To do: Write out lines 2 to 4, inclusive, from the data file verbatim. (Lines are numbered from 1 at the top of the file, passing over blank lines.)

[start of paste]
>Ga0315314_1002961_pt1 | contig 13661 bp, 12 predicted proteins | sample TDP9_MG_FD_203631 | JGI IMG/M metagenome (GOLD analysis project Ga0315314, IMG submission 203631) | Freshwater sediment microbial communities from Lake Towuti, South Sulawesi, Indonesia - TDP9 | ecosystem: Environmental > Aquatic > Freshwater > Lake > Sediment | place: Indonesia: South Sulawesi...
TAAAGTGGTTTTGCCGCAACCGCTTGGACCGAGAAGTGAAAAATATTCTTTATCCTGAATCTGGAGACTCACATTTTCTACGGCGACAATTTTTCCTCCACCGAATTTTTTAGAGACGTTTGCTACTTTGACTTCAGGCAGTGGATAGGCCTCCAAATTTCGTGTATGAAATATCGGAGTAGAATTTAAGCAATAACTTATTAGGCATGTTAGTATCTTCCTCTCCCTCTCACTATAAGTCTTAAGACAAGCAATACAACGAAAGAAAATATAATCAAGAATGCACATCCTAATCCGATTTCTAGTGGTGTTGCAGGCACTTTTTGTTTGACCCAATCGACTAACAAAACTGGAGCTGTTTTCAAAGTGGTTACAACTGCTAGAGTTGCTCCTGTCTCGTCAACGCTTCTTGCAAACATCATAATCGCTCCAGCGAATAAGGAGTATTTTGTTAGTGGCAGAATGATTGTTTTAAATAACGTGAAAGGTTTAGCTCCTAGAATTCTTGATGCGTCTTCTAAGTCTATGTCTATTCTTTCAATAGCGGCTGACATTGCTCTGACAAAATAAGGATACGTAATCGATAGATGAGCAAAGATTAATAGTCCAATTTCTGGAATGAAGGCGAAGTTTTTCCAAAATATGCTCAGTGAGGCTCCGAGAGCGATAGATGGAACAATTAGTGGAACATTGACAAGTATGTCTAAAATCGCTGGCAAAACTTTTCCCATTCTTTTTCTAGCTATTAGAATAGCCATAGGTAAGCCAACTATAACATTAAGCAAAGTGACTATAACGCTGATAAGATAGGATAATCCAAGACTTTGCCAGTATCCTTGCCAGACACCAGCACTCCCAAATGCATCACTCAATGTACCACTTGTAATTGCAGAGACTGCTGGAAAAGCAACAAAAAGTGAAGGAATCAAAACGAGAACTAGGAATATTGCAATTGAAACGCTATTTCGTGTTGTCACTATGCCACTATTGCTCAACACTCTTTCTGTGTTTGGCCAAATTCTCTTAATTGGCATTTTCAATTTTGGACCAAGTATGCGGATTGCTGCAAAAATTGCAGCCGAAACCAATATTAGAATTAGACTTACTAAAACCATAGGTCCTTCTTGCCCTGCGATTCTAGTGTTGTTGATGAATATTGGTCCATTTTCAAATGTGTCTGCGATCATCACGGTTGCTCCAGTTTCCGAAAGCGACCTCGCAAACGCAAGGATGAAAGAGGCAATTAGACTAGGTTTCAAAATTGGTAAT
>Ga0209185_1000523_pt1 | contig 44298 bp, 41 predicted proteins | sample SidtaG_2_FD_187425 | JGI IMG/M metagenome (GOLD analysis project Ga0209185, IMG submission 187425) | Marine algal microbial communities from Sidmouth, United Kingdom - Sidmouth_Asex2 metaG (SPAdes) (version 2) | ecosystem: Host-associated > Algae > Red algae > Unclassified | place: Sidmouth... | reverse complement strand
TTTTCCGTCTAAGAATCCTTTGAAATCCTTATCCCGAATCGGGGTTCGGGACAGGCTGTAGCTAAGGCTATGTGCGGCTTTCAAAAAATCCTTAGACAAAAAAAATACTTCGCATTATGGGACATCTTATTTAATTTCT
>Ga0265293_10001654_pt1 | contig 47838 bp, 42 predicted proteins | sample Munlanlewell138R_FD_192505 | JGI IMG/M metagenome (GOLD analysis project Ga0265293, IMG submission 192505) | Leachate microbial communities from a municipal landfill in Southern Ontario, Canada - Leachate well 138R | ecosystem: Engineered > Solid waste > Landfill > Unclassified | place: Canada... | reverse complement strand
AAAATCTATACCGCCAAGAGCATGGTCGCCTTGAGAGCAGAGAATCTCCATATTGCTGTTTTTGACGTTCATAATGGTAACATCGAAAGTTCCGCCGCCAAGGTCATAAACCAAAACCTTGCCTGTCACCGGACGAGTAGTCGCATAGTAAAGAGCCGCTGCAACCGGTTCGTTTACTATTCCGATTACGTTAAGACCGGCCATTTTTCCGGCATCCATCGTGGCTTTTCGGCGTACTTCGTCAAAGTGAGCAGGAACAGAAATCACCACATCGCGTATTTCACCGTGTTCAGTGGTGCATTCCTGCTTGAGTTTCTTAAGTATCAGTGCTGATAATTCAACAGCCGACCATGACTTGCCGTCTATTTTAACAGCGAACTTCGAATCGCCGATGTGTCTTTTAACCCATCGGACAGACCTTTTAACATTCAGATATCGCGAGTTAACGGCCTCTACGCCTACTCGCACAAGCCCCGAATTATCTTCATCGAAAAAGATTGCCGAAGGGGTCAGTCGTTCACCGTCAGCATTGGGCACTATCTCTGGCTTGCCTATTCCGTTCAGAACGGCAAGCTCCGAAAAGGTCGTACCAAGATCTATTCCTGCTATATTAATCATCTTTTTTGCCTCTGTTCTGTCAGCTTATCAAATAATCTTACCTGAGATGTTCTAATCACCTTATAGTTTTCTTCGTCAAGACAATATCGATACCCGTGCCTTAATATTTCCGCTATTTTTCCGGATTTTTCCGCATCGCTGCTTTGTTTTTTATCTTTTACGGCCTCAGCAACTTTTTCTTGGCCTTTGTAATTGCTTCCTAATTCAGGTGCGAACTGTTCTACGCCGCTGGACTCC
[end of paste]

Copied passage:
TAAAGTGGTTTTGCCGCAACCGCTTGGACCGAGAAGTGAAAAATATTCTTTATCCTGAATCTGGAGACTCACATTTTCTACGGCGACAATTTTTCCTCCACCGAATTTTTTAGAGACGTTTGCTACTTTGACTTCAGGCAGTGGATAGGCCTCCAAATTTCGTGTATGAAATATCGGAGTAGAATTTAAGCAATAACTTATTAGGCATGTTAGTATCTTCCTCTCCCTCTCACTATAAGTCTTAAGACAAGCAATACAACGAAAGAAAATATAATCAAGAATGCACATCCTAATCCGATTTCTAGTGGTGTTGCAGGCACTTTTTGTTTGACCCAATCGACTAACAAAACTGGAGCTGTTTTCAAAGTGGTTACAACTGCTAGAGTTGCTCCTGTCTCGTCAACGCTTCTTGCAAACATCATAATCGCTCCAGCGAATAAGGAGTATTTTGTTAGTGGCAGAATGATTGTTTTAAATAACGTGAAAGGTTTAGCTCCTAGAATTCTTGATGCGTCTTCTAAGTCTATGTCTATTCTTTCAATAGCGGCTGACATTGCTCTGACAAAATAAGGATACGTAATCGATAGATGAGCAAAGATTAATAGTCCAATTTCTGGAATGAAGGCGAAGTTTTTCCAAAATATGCTCAGTGAGGCTCCGAGAGCGATAGATGGAACAATTAGTGGAACATTGACAAGTATGTCTAAAATCGCTGGCAAAACTTTTCCCATTCTTTTTCTAGCTATTAGAATAGCCATAGGTAAGCCAACTATAACATTAAGCAAAGTGACTATAACGCTGATAAGATAGGATAATCCAAGACTTTGCCAGTATCCTTGCCAGACACCAGCACTCCCAAATGCATCACTCAATGTACCACTTGTAATTGCAGAGACTGCTGGAAAAGCAACAAAAAGTGAAGGAATCAAAACGAGAACTAGGAATATTGCAATTGAAACGCTATTTCGTGTTGTCACTATGCCACTATTGCTCAACACTCTTTCTGTGTTTGGCCAAATTCTCTTAATTGGCATTTTCAATTTTGGACCAAGTATGCGGATTGCTGCAAAAATTGCAGCCGAAACCAATATTAGAATTAGACTTACTAAAACCATAGGTCCTTCTTGCCCTGCGATTCTAGTGTTGTTGATGAATATTGGTCCATTTTCAAATGTGTCTGCGATCATCACGGTTGCTCCAGTTTCCGAAAGCGACCTCGCAAACGCAAGGATGAAAGAGGCAATTAGACTAGGTTTCAAAATTGGTAAT
>Ga0209185_1000523_pt1 | contig 44298 bp, 41 predicted proteins | sample SidtaG_2_FD_187425 | JGI IMG/M metagenome (GOLD analysis project Ga0209185, IMG submission 187425) | Marine algal microbial communities from Sidmouth, United Kingdom - Sidmouth_Asex2 metaG (SPAdes) (version 2) | ecosystem: Host-associated > Algae > Red algae > Unclassified | place: Sidmouth... | reverse complement strand
TTTTCCGTCTAAGAATCCTTTGAAATCCTTATCCCGAATCGGGGTTCGGGACAGGCTGTAGCTAAGGCTATGTGCGGCTTTCAAAAAATCCTTAGACAAAAAAAATACTTCGCATTATGGGACATCTTATTTAATTTCT